An exuberant read-aloud extolling the glory of dance and snow days.

THE SNOW DANCER

A nighttime snowfall leads to a joyful snow-day dance.

Stepping out into the hushed silence of a snow day, Sofia pulls on a mustard-yellow coat and smooshes a matching cap over her straight, black hair. The undisturbed snow becomes her blank canvas for an exuberant snow-day ballet full of sound and life as she “crinch crunches” and “slish slusssssssssssshes” on the empty soccer field. But her solitary dance comes to an abrupt end when the field is overtaken by a horde of neighborhood children. Amid the chaos, one tiny, brown-skinned child in pigtails and fairy wings sees Sofia’s crestfallen expression, which leads to willowy Sofia’s teaching the little one to be a snow dancer too. Together, the new friends execute an impromptu pas de deux that transitions into an energetic group snowball fight until it’s time to go home. The lyrical narrative plays with auditory dynamics from the soft beginning through the jubilant, shout-filled climax to the cozy, quiet ending. The painterly illustrations use strong shapes and swooping linework that echoes Sofia’s balletic dancing. Many pages depict multiple Sofias, creating an animationlike effect that evokes movement. Sofia’s yellow-clad figure standing out against the snowy white pages and the sounds she makes in the new snow create a dance-filled nod to Ezra Jack Keats’ classic The Snowy Day (1962). (This book was reviewed digitally with 11-by-17-inch double-page spreads viewed at 21.4% of actual size.)

An exuberant read-aloud extolling the glory of dance and snow days. (Picture book. 3-8)

Pub Date: Nov. 10, 2020

ISBN: 978-1-5420-9317-0

Page Count: 32

Publisher: Two Lions

Review Posted Online: Sept. 15, 2020

Kirkus Reviews Issue: Oct. 1, 2020

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Whimsy, intelligence, and a subtle narrative thread make this rise to the top of a growing list of self-love titles.

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YOU MATTER

Employing a cast of diverse children reminiscent of that depicted in Another (2019), Robinson shows that every living entity has value.

After opening endpapers that depict an aerial view of a busy playground, the perspective shifts to a black child, ponytails tied with beaded elastics, peering into a microscope. So begins an exercise in perspective. From those bits of green life under the lens readers move to “Those who swim with the tide / and those who don’t.” They observe a “pest”—a mosquito biting a dinosaur, a “really gassy” planet, and a dog whose walker—a child in a pink hijab—has lost hold of the leash. Periodically, the examples are validated with the titular refrain. Textured paint strokes and collage elements contrast with uncluttered backgrounds that move from white to black to white. The black pages in the middle portion foreground scenes in space, including a black astronaut viewing Earth; the astronaut is holding an image of another black youngster who appears on the next spread flying a toy rocket and looking lonely. There are many such visual connections, creating emotional interest and invitations for conversation. The story’s conclusion spins full circle, repeating opening sentences with new scenarios. From the microscopic to the cosmic, word and image illuminate the message without a whiff of didacticism.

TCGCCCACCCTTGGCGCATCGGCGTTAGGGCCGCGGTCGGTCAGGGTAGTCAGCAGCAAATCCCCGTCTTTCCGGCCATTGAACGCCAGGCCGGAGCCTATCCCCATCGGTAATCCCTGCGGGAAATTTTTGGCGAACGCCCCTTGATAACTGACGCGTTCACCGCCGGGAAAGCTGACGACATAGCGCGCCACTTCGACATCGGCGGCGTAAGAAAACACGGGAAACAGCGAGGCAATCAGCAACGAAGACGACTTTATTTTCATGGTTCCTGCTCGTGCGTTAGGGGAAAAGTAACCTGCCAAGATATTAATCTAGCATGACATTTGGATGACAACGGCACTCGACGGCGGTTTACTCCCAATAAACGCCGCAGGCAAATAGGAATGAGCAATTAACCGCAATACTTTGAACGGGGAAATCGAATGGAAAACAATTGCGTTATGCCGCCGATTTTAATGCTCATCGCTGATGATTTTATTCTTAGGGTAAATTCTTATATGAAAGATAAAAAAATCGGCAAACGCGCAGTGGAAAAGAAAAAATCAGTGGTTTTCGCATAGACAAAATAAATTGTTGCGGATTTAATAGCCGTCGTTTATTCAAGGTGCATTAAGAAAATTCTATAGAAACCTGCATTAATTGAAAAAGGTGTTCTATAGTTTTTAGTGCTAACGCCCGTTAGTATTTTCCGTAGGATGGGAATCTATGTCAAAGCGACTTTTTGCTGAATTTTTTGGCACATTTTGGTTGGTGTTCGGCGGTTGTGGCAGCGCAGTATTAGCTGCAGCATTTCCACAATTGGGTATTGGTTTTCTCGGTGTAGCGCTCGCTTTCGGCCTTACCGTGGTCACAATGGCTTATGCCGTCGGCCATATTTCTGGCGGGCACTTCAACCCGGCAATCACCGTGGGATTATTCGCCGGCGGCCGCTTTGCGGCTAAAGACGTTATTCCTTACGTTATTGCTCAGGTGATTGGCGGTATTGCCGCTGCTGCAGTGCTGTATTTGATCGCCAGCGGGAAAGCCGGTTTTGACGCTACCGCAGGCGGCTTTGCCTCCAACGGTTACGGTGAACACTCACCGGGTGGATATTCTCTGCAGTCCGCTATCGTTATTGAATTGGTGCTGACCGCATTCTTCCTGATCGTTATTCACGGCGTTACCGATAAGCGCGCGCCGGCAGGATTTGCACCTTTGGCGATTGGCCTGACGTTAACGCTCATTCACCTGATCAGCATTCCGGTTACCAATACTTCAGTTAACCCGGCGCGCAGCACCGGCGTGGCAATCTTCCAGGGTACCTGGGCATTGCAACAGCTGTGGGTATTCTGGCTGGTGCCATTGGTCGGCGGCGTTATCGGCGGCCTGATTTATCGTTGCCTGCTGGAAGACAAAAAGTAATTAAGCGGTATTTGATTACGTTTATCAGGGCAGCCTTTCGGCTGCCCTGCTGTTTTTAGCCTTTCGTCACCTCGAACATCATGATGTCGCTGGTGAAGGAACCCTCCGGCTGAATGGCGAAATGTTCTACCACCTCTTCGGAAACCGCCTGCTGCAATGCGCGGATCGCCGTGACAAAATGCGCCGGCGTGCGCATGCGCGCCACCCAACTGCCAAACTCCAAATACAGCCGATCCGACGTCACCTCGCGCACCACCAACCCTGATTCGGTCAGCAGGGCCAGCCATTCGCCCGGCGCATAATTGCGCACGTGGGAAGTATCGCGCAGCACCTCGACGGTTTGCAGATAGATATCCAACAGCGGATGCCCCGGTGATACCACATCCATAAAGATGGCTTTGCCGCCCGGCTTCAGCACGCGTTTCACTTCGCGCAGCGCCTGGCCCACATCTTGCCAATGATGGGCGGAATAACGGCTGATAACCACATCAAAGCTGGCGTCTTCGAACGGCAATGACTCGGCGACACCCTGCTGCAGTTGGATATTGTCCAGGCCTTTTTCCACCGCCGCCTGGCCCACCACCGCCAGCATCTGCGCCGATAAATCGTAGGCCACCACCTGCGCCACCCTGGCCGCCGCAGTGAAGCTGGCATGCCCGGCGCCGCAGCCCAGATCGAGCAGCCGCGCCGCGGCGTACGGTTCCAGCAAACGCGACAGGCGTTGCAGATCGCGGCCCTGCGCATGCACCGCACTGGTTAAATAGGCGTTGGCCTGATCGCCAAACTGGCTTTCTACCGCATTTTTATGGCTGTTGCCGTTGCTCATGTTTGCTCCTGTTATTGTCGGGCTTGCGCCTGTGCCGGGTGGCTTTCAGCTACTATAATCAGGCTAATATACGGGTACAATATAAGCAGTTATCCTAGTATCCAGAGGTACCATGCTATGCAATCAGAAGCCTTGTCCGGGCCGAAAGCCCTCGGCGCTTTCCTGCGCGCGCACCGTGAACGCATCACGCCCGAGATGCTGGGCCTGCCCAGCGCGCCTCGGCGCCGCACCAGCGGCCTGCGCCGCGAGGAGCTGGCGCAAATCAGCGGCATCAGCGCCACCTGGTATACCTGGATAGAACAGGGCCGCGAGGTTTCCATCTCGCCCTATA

Whimsy, intelligence, and a subtle narrative thread make this rise to the top of a growing list of self-love titles. (Picture book. 4-7)

Pub Date: June 2, 2020

ISBN: 978-1-5344-2169-1

Page Count: 40

Publisher: Atheneum

Review Posted Online: March 15, 2020

Kirkus Reviews Issue: April 1, 2020

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Not astonishingly go-out-and-buy-it-at-graduation inspirational, but all it takes is one seed of change to be planted.

GOING PLACES

Imagination soars—quite literally—when a little girl follows her own set of rules.

Every year Oak Hill School has a go-kart race called the Going Places contest. Students are given identical go-kart kits with a precise set of instructions. And of course, every single kart ends up exactly the same. Every one, that is, except Maya’s. Maya is a dreamy artist, and she would rather sketch birds in her backyard than get caught up in the competition. When she finally does start working, she uses the parts in the go-kart box but creates something completely different. No one ever said it had to be a go-kart. Maya’s creative thinking inspires Rafael, her neighbor (and the most enthusiastic Going Places contestant), to ask to team up. The instructions never say they couldn’t work together, either! An ode to creativity and individuality to be sure, but the Reynolds brothers are also taking a swipe at modern education: Endless repetition and following instructions without question create a culture of conformity. Hopefully now, readers will see infinite possibility every time the system hands them an identical go-kart box.

Not astonishingly go-out-and-buy-it-at-graduation inspirational, but all it takes is one seed of change to be planted. (Picture book. 4-8)

Pub Date: March 18, 2014

ISBN: 978-1-4424-6608-1

Page Count: 40

Publisher: Atheneum

Review Posted Online: Jan. 15, 2014

Kirkus Reviews Issue: Feb. 1, 2014

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